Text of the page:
Tuesday, December 31, 2019

New Year's 2020

As has been our custom for quite some time, we will probably usher in the New Year at about 10:30 Central time from our living room (or, more likely, our bed).  We've often said that New Year's Eve is amateur night, and we don't care to participate. Whatever time zone you're in and however you plan to mark the exit of the old year and entrance of the new--happy new year. 

Thanks to each of you who've made this "second profession" of writing an interesting and (mostly) pleasant experience for me. After leaving medicine after so many decades, I probably would have been bored with inactivity.

I'll be back next year. Meanwhile, however you celebrate it, here's hoping 2020 is great for you.

 (And for those of you who can hardly wait for my next novel, I'll share the cover after the first of the year. Soon, people. Very soon).

Tuesday, December 24, 2019

Christmas, 2019

"The people walking in darkness have seen a great light; on those living in the land of the shadow of death a light has dawned... For to us a child is born, to us a son is given, and the government will be on his shoulders. And he will be called Wonderful Counselor, Mighty God, Everlasting Father, Prince of Peace."


May you have God's peace in your heart, not just as you celebrate Christ's birthday, but every day in the year to come. Merry Christmas.

(My next post will be New Year's Eve. Enjoy the holiday.)

Friday, December 20, 2019

A Texas Christmas

I've had several requests to republish this. Hope it makes the Christmas season more real for you.  It did for me while I was writing it.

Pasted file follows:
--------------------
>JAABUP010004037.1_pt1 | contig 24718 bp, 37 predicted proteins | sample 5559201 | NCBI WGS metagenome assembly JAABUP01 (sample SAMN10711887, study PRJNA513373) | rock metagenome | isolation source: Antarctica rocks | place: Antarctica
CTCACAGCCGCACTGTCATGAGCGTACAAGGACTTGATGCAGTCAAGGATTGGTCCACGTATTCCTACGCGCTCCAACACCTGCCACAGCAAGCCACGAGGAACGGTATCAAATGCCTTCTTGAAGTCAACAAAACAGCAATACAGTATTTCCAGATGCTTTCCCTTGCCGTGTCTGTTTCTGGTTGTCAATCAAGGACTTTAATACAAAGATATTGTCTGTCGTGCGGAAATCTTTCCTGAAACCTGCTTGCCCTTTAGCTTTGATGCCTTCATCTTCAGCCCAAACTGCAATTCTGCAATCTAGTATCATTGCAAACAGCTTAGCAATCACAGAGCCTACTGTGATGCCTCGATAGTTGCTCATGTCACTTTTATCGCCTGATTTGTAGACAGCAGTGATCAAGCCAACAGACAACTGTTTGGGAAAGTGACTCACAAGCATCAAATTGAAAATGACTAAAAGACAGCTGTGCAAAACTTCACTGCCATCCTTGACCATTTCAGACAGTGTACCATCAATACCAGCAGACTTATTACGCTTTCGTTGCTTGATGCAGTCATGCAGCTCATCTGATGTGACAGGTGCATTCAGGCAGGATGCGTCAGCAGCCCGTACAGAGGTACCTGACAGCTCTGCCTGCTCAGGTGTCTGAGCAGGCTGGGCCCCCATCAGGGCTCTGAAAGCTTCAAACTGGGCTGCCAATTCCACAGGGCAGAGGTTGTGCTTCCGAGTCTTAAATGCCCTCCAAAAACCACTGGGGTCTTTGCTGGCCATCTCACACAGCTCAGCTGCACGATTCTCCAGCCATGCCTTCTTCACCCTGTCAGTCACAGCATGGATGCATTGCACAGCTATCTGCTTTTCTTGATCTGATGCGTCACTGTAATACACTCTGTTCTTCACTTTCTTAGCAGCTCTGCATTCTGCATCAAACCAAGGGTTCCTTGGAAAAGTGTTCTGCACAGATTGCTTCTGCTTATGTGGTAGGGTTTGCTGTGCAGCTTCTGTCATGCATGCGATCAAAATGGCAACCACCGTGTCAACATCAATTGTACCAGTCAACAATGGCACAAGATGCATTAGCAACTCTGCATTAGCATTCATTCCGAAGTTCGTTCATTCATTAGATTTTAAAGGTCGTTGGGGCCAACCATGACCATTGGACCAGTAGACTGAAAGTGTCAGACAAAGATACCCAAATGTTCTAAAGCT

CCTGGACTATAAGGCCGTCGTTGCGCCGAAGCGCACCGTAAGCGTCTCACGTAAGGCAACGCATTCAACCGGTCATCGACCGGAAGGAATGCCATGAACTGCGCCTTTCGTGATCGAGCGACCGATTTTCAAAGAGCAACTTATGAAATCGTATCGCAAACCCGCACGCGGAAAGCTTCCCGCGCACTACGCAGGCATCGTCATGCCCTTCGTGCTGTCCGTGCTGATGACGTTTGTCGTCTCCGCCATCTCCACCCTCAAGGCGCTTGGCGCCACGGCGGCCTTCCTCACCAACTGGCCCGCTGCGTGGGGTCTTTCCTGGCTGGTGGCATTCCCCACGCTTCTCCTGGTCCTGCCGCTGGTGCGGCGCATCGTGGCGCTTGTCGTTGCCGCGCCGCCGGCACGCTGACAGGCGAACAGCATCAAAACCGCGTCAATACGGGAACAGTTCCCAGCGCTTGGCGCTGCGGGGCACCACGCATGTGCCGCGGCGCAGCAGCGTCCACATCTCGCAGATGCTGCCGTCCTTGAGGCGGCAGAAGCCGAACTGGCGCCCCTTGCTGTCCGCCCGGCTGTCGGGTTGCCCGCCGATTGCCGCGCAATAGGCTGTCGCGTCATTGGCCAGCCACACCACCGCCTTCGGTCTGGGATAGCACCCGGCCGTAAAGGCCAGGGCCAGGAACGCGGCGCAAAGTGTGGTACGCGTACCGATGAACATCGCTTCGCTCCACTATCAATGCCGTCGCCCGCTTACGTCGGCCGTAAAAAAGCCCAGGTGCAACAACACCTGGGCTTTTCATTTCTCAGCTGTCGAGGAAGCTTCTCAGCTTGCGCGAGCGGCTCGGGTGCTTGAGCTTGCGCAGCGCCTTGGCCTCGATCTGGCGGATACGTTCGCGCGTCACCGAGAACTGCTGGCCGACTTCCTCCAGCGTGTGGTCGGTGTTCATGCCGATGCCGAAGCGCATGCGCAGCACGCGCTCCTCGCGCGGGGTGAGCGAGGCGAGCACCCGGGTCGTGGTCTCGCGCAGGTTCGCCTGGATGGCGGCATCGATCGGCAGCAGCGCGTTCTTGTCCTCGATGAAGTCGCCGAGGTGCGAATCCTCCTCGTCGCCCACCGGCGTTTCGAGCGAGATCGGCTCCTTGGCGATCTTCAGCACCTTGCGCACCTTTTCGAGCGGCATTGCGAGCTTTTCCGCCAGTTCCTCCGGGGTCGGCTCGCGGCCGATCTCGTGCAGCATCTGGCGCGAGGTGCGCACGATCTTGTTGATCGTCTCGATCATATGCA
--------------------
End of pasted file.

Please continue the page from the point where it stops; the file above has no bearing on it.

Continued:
The young couple knew the long trip would be difficult, but it was the Depression, and although there was no work in the small Texas town where they had started their married life, the husband had heard of work in California. So they packed up their car, praying that it would hold up for the trip. The wife’s father slipped a couple of crumpled bills into her hand and said, “In case of emergency, Honey.” Her mother stood nearby, twisting her apron, obviously worrying about her daughter but just as obviously trying not to show it.

The couple used up the last of the daylight driving. They had reached deep West Texas when they realized it was time to stop for the night. “We can’t spare the money for a hotel,” the husband said. “I’m going to see if the folks at one of these farms will put us up for the night.”

They pushed on between pastures marked by sagging barbed wire, the road a winding black ribbon in the flickering yellow headlights. At last the driver spied a cluster of lights in the distance. “I’ll try there.”

The man who came to the door wore overalls and a gray, long-sleeved undershirt. He didn’t seem to take to the idea of this couple spending the night, but his wife came up behind him and said, “Oh, can’t you see she’s pregnant. The hands are out in the north pasture with the herd, and the bunkhouse is empty. Let them stay there.”

In the middle of the night, the young husband was awakened by his wife’s cries. “I’m in labor.”

“But, you’re not due until—“

“Just get help. Please.”

He did. In a few minutes, the rancher’s wife bustled in, laden with towels and blankets. “Just put that down,” she said to her husband, who trailed her carrying a bucket of hot water in one hand. “Then you two men get out.”

Soon, the men tired of waiting outside and the rancher grudgingly invited the stranger into the kitchen. They’d almost exhausted a pot of extra strong coffee when they heard a faint cry. Then, “You men can come back now.”